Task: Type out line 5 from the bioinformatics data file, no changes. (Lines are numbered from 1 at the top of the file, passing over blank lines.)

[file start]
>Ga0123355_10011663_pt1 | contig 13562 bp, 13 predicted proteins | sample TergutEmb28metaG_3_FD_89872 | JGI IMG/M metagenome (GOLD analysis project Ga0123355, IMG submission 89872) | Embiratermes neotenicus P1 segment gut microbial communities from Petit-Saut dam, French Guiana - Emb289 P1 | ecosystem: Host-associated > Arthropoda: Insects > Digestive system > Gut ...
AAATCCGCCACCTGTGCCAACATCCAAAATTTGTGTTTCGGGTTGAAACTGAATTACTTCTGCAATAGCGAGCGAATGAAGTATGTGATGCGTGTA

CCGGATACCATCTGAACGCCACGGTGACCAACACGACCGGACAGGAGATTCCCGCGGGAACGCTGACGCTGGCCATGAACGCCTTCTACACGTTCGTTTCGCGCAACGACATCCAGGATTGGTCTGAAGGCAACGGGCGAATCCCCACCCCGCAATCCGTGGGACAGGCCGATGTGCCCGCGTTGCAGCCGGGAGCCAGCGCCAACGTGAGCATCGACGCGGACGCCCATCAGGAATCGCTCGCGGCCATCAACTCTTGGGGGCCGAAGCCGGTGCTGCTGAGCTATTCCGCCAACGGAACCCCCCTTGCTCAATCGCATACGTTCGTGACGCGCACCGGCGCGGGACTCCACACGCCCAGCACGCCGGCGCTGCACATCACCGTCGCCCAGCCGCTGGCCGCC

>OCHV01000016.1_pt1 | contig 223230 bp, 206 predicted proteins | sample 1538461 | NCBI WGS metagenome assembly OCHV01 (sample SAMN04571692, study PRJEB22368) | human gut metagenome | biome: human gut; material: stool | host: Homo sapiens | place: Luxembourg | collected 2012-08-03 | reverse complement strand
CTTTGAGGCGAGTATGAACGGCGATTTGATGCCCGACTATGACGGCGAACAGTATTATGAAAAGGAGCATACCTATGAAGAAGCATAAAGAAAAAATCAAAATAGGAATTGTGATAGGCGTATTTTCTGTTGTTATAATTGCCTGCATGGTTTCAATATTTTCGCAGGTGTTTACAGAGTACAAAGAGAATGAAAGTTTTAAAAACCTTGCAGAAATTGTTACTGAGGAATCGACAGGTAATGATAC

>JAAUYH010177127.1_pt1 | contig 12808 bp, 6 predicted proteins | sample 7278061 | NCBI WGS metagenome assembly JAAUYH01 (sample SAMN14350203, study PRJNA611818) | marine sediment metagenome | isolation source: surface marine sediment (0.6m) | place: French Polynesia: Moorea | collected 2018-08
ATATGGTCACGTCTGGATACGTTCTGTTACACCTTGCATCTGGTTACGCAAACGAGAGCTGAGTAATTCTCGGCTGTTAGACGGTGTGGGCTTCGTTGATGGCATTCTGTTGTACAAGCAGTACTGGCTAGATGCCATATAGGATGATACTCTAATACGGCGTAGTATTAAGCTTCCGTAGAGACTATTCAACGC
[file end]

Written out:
CTTTGAGGCGAGTATGAACGGCGATTTGATGCCCGACTATGACGGCGAACAGTATTATGAAAAGGAGCATACCTATGAAGAAGCATAAAGAAAAAATCAAAATAGGAATTGTGATAGGCGTATTTTCTGTTGTTATAATTGCCTGCATGGTTTCAATATTTTCGCAGGTGTTTACAGAGTACAAAGAGAATGAAAGTTTTAAAAACCTTGCAGAAATTGTTACTGAGGAATCGACAGGTAATGATAC